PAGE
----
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The Different Types of Neck Pain Explained

Neck Pain

Is your neck killing you?

Did you know that over 30% of Americans experience some form of debilitating neck pain every year? It's a problem that goes grossly unrecognized in our society, but if you've had neck pain, then you know how awful it can be.

Neck pain is usually a symptom of some other issue - sometimes serious, sometimes not. In this post, we're going to explain some of the different types of neck pain to help you diagnose your problem so you can get neck pain treatment.

Why live with neck pain if you don't have to? Keep reading and get your neck feeling better once and for all.

Muscle Pain and Spasms

Of all the kinds of neck pain, strains, tears, and sprains are the most common causes of neck pain. Your muscles are made up of smaller bundles of fibers that expand and contract when you move your head and neck around. Sometimes, when they're overextended, these tiny fibers can tear and weaken the neck muscles.

The worse the strain or tear is, the worse the inflammation and pain will be and the longer it'll take to recover. If left for long periods of time, these can turn into knots, which are painful to the touch and cause even more soreness.


Spasms, on the other hand, are sudden contractions of the neck muscle. There's no definitive cause for the occurrence of muscle spasms, but they can come from anything from emotional stress to nerve issues. Usually, they don't last long but can cause severe discomfort.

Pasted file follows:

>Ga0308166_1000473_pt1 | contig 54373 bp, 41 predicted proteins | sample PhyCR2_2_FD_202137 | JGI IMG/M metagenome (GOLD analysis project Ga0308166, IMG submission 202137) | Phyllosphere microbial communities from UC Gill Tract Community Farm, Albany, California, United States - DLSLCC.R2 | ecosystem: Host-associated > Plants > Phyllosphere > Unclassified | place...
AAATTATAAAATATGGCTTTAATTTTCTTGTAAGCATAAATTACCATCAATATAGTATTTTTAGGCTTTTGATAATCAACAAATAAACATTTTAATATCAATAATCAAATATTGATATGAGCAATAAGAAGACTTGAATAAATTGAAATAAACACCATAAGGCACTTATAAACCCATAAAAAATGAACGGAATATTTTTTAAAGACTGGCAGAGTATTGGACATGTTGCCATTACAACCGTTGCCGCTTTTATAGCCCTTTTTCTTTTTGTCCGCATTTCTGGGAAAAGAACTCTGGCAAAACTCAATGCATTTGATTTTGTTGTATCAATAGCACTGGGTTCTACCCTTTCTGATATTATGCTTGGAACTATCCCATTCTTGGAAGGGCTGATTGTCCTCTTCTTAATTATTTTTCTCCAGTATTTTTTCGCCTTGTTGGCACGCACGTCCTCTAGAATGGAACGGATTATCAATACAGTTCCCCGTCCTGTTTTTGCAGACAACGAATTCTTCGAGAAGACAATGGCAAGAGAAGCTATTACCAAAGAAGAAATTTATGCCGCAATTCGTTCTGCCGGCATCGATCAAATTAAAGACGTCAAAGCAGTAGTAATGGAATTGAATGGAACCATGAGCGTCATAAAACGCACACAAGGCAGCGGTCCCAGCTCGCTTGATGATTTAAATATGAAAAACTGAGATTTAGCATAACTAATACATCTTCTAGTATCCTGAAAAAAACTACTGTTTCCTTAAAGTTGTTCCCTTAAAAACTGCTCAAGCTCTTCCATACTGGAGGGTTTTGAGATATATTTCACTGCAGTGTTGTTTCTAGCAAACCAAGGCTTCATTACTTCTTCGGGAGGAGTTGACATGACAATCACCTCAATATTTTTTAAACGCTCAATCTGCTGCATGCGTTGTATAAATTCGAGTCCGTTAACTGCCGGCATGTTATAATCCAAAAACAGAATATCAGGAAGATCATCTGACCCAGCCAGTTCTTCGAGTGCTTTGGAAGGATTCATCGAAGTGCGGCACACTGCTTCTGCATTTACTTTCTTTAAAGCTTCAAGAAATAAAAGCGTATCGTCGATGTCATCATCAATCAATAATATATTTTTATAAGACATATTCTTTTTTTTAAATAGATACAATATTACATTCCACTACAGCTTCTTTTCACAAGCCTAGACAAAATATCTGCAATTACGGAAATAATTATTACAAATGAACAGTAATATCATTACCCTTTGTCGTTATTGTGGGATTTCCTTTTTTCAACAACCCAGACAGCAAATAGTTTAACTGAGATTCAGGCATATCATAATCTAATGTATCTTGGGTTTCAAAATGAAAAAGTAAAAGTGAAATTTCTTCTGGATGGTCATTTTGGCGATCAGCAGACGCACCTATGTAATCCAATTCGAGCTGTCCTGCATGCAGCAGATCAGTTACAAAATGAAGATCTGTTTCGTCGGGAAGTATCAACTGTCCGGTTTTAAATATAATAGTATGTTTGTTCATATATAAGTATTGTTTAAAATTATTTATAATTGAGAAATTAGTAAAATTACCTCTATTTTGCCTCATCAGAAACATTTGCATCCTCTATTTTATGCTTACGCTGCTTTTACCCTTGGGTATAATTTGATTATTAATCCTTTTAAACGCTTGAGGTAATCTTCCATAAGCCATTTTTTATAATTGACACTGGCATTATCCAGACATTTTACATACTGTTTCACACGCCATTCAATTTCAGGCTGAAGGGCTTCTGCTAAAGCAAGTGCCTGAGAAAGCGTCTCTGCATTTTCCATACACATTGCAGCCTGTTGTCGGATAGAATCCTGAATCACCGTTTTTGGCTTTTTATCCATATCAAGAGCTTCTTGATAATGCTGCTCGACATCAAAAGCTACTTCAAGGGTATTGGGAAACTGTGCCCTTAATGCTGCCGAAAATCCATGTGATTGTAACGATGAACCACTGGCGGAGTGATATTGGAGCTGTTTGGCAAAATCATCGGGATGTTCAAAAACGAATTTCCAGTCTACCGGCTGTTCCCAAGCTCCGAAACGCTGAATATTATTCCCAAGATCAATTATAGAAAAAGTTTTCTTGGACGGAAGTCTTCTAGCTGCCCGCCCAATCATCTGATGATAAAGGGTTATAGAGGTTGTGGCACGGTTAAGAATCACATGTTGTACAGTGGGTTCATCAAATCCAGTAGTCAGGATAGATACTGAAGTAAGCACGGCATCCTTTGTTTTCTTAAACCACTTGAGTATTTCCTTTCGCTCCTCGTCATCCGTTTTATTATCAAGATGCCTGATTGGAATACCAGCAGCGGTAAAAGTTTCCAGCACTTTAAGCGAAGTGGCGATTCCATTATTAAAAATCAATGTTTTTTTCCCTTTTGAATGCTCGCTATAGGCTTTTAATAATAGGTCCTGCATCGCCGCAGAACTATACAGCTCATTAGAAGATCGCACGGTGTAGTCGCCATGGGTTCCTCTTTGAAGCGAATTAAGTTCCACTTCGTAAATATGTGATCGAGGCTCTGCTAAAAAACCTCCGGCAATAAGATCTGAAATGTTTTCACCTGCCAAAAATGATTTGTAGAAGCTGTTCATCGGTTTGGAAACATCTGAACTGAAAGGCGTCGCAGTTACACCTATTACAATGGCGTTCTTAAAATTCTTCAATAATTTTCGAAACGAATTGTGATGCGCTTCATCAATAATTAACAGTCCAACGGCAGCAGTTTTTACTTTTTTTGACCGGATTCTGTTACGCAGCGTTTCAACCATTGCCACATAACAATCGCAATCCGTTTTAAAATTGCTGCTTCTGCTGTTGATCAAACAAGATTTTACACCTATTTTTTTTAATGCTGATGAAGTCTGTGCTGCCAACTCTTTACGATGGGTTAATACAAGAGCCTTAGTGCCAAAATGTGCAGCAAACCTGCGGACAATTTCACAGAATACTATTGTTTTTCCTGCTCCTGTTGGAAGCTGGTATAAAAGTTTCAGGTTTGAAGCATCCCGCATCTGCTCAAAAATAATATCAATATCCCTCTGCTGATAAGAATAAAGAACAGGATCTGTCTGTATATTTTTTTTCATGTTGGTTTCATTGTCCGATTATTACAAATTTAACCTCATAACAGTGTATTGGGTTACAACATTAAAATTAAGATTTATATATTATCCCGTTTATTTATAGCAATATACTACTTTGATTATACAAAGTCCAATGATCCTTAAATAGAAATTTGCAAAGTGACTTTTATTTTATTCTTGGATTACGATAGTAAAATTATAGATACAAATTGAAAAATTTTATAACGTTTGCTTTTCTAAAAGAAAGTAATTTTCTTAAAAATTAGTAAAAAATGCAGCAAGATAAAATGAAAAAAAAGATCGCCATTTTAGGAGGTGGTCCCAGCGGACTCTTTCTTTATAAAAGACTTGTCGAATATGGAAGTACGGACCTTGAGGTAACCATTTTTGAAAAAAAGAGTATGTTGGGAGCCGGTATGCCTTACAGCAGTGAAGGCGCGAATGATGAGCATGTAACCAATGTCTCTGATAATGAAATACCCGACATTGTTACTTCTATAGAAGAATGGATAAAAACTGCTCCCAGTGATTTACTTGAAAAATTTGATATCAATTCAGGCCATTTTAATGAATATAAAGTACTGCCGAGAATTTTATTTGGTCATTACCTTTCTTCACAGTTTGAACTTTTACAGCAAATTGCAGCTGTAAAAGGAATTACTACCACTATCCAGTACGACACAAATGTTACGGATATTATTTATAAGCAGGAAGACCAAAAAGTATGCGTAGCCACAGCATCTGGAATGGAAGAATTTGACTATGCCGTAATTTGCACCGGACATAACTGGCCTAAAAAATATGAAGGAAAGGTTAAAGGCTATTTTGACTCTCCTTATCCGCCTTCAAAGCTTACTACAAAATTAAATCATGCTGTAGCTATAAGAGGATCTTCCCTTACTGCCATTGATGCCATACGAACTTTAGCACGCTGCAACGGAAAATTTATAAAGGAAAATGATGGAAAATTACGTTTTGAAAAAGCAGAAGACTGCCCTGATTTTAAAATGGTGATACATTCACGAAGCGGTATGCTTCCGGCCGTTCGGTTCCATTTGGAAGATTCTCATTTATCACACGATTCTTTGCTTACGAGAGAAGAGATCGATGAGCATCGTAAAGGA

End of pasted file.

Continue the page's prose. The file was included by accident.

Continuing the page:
A lot of the time, a muscle spasm will end up giving you a headache in the back of your head and pain in the upper part of your neck. It's a dull, aching pain that makes neck stiffness even worse.

For those that experience these symptoms regularly, managing chronic pain becomes a daily battle. Rest and relaxation are important, but you can use hot/cold therapy, as well as painkillers to make it through.

Facet Joint and Nerve Pain

Your facet joints are the spots in your vertebral column where the vertebrae meet. Injury or arthritis in these joints results in sharp aching in the neck that is made worse when pressure is applied. It can also spread to other areas of your upper back and shoulders.

With nerve pain, it's important to understand the sheer number of nerves branching off of your spinal cord. The pain associated with the inflammation of these nerves is usually described as constant (or sometimes fleeting) dull pain combined with a burning sensation or pins and needles.

Referred Pain

Referred neck pain is when pain is triggered in a different part of your body but shows up in your neck. It could have to do with your heart, your stomach, or some other organ. This is why it's really important to have your neck pain checked out, especially if it's sudden and unexplainable.

Dealing With Different Types of Neck Pain

Now that you know what the different types of neck pain could be, you can learn how to deal with them a bit better. Getting rid of neck pain is easier said than done, but if you know what you're dealing with, then you can get proper treatment.

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